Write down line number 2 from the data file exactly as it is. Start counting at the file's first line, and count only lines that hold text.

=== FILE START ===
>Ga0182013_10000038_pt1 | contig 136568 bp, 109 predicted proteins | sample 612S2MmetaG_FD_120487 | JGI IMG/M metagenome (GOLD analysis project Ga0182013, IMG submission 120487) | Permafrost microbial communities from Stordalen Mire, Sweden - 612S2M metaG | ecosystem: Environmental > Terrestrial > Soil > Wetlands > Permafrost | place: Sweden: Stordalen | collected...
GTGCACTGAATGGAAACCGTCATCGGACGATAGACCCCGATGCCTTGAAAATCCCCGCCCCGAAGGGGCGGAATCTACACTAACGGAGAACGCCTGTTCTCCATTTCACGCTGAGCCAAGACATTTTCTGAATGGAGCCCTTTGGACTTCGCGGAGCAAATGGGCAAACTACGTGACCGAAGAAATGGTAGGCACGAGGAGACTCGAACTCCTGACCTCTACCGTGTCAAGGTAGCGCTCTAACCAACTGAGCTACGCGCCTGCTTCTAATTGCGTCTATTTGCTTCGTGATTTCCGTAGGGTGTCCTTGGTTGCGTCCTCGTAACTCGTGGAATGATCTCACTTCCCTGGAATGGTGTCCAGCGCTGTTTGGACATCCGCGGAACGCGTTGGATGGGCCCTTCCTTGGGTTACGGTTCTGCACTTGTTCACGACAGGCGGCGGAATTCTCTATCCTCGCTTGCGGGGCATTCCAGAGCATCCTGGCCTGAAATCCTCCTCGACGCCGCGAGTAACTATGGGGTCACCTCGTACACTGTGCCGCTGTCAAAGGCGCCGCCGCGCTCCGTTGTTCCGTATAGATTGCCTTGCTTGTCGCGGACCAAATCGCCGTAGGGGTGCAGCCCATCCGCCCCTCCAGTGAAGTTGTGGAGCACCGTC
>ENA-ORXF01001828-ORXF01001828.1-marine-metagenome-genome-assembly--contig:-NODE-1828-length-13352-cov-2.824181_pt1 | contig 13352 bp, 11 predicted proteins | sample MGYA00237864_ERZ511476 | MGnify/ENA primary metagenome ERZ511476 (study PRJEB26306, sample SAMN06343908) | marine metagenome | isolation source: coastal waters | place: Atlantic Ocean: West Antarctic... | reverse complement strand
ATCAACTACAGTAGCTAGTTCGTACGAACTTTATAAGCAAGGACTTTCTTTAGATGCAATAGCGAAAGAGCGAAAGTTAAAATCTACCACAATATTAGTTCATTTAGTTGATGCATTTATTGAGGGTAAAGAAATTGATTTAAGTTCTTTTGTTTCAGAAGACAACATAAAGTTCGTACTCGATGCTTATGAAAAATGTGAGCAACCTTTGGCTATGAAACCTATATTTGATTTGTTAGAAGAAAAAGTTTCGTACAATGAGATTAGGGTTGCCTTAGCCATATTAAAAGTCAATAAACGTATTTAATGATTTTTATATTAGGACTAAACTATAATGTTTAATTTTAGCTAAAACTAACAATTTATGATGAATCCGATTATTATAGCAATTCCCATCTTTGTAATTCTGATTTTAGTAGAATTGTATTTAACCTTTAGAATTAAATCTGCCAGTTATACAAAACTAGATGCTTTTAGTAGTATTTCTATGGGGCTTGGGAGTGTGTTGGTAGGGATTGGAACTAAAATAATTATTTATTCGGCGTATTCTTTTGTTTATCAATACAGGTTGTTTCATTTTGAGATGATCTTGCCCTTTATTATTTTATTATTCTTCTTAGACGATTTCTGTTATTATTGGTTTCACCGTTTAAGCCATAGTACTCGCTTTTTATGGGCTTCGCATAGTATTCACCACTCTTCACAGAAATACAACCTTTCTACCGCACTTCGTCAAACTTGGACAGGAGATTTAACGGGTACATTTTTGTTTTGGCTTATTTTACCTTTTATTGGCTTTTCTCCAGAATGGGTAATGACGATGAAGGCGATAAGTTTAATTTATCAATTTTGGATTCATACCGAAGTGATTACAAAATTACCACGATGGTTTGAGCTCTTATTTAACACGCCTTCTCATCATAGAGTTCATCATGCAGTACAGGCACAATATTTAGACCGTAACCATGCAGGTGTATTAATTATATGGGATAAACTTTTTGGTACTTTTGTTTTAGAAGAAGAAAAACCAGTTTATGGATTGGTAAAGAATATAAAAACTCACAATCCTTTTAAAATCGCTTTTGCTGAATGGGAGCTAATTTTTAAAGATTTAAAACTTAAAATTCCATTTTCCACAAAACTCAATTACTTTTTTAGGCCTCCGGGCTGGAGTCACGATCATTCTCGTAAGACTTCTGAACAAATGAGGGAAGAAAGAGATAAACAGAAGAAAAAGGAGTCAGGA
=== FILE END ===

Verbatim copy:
GTGCACTGAATGGAAACCGTCATCGGACGATAGACCCCGATGCCTTGAAAATCCCCGCCCCGAAGGGGCGGAATCTACACTAACGGAGAACGCCTGTTCTCCATTTCACGCTGAGCCAAGACATTTTCTGAATGGAGCCCTTTGGACTTCGCGGAGCAAATGGGCAAACTACGTGACCGAAGAAATGGTAGGCACGAGGAGACTCGAACTCCTGACCTCTACCGTGTCAAGGTAGCGCTCTAACCAACTGAGCTACGCGCCTGCTTCTAATTGCGTCTATTTGCTTCGTGATTTCCGTAGGGTGTCCTTGGTTGCGTCCTCGTAACTCGTGGAATGATCTCACTTCCCTGGAATGGTGTCCAGCGCTGTTTGGACATCCGCGGAACGCGTTGGATGGGCCCTTCCTTGGGTTACGGTTCTGCACTTGTTCACGACAGGCGGCGGAATTCTCTATCCTCGCTTGCGGGGCATTCCAGAGCATCCTGGCCTGAAATCCTCCTCGACGCCGCGAGTAACTATGGGGTCACCTCGTACACTGTGCCGCTGTCAAAGGCGCCGCCGCGCTCCGTTGTTCCGTATAGATTGCCTTGCTTGTCGCGGACCAAATCGCCGTAGGGGTGCAGCCCATCCGCCCCTCCAGTGAAGTTGTGGAGCACCGTC